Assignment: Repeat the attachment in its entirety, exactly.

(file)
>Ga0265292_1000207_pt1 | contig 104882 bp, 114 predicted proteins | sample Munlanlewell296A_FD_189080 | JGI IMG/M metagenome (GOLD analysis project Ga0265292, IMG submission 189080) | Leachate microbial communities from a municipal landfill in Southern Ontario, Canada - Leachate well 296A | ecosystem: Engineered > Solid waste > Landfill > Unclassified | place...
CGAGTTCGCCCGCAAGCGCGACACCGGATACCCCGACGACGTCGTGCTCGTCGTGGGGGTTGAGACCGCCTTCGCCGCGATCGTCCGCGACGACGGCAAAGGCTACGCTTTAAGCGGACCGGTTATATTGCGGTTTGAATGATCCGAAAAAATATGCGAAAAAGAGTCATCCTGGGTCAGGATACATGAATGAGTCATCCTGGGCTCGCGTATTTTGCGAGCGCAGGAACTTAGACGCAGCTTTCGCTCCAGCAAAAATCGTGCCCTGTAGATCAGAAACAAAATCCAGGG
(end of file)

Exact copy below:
>Ga0265292_1000207_pt1 | contig 104882 bp, 114 predicted proteins | sample Munlanlewell296A_FD_189080 | JGI IMG/M metagenome (GOLD analysis project Ga0265292, IMG submission 189080) | Leachate microbial communities from a municipal landfill in Southern Ontario, Canada - Leachate well 296A | ecosystem: Engineered > Solid waste > Landfill > Unclassified | place...
CGAGTTCGCCCGCAAGCGCGACACCGGATACCCCGACGACGTCGTGCTCGTCGTGGGGGTTGAGACCGCCTTCGCCGCGATCGTCCGCGACGACGGCAAAGGCTACGCTTTAAGCGGACCGGTTATATTGCGGTTTGAATGATCCGAAAAAATATGCGAAAAAGAGTCATCCTGGGTCAGGATACATGAATGAGTCATCCTGGGCTCGCGTATTTTGCGAGCGCAGGAACTTAGACGCAGCTTTCGCTCCAGCAAAAATCGTGCCCTGTAGATCAGAAACAAAATCCAGGG